Strategic Human Resource Implications of the Resource Based Vew

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Effective human resource management is undoubtedly critical to the success of virtually all firms. Thus its importance is huge in the study of business strategy; which is the system of the firm's important choices that are critical to the firm's survival and relative success (Boxall and Purcell 2003). Getting more specific, strategic human resource management as a field of study is concerned with the strategic choices associated with the use of labour in firms and with explaining why some firms manage them more effectively than others (Boxall and Purcell 2003). Traditionally there has been much debate in the field of strategic HRM over two main schools of thought; "best fit" (contingency theory), and "best practice" (universalism). The "best fit" school of thought argues that HR strategy will be more effective when it is appropriately integrated with its specific organizational and broader environmental context (Boxall and Purcell 2003). This proposes questions about which are the most critical contingencies in this context and how they are best connected. The ‘best practice' school of thought argues that all firms will see performance improvements if only they identify and implement best practice. This perspective requires top management to commit themselves to key HR practices. Basically, the idea is that a particular bundle of HR practices has the potential to contribute improved employee attitudes and behaviours, lower levels of absenteeism and labour turnover, and higher levels of productivity, quality and customer service. This has the ultimate effect of generating higher levels of profitability (Boxall and Purcell 2003). Both of the aforementioned "best theory" approaches to strategic HRM place emphasis on critical choices associated with competitive strategy; such as which industry to enter and what competitive position to seek in it (Boxall and Purcell 2003). However, these models make some serious assumptions of the firms HRM. They assume that the firm already has a clever leadership team that makes the competitive strategy choices effectively. They also assume that human resource issues such as hiring and training a capable workforce are straightforward and basic. The resource-based view (RBV) of strategy, a modern school of thought in the field of strategic HRM, sees these issues as strategic rather than straightforward. THE RESOURCE BASED VIEW OF THE FIRM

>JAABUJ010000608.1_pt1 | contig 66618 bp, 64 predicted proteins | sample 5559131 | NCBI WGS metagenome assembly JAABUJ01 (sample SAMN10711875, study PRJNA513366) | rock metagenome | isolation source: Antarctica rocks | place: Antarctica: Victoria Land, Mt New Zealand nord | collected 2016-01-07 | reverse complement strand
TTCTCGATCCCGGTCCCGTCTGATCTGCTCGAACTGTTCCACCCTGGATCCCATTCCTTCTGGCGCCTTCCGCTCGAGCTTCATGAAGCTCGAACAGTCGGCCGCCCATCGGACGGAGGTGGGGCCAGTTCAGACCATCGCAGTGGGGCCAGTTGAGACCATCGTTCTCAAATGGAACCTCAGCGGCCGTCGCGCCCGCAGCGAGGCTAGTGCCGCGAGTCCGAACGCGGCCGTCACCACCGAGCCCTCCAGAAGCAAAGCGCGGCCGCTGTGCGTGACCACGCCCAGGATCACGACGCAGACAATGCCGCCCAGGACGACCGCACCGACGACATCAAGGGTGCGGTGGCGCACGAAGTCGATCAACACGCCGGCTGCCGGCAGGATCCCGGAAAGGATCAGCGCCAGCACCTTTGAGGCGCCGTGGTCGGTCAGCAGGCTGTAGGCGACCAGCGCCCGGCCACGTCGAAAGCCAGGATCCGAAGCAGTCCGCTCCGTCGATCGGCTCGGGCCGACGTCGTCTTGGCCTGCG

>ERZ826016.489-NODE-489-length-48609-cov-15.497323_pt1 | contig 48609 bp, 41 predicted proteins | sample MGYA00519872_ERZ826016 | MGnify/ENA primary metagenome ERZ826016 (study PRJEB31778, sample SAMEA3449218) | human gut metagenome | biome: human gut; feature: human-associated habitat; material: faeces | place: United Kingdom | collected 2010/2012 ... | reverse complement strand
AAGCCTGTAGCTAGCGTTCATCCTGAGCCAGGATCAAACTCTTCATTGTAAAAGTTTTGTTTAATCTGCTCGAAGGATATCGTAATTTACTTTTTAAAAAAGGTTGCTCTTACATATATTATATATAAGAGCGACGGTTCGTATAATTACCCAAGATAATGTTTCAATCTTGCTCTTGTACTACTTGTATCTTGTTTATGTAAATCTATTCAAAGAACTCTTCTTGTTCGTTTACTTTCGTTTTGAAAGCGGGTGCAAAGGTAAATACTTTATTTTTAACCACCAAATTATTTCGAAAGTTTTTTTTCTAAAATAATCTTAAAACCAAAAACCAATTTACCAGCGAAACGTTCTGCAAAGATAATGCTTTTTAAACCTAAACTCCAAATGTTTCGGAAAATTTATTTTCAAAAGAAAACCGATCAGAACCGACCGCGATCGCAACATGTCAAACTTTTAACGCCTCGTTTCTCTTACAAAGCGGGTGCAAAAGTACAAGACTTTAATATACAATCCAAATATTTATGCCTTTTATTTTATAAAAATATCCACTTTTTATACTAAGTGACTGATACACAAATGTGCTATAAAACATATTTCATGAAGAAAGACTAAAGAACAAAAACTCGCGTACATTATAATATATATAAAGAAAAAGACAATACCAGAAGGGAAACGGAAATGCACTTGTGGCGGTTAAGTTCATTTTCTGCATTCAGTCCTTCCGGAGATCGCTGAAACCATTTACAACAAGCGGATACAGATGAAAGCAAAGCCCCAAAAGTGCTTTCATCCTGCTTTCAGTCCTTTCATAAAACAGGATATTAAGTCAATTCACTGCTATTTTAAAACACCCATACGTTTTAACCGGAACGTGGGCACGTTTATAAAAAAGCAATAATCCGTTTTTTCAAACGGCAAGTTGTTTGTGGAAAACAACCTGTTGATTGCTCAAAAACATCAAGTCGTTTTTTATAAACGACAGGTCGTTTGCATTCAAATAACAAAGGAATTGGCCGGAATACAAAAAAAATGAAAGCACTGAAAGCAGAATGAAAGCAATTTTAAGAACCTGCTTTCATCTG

In the last two decades, one of the most fundamental questions emerging in strategic management is how firms achieve and sustain competitive advantage. The resource based view has its origins in the new business strategy literature and has very quickly become influential, giving rise to developments in pay systems and training as well as overall models or approaches (Sisson and Storey 2000). It is the variety of different resources that makes each organization unique which leads to differences in competitive performance across an industry (Marchington and Wilkinson 2002). The RBV states that companies can "sustain competitive advantage by implementing strategies that exploit their internal strengths, through responding to environmental opportunities, while neutralizing external threats and avoiding internal weaknesses" (Marchington and Wilkinson 2002). The central argument in RBV is that while tangible resources have often declined in their strategic value, intangible and human resources have increased as a source of value. Looking at internal sources of viability and advantage, emphasis is placed on resources which are critical to organizational success yet are rare, or not commonly available, are not substitutable and are combined together to form organizational capabilities or processes which are imperfectly imitable, or hard for others to copy; namely value, rarity, imperfect imitability, and a lack of substitutes (Boxall and Purcell, 2003) It is the combination of these resources that will allow companies to gain sustained...
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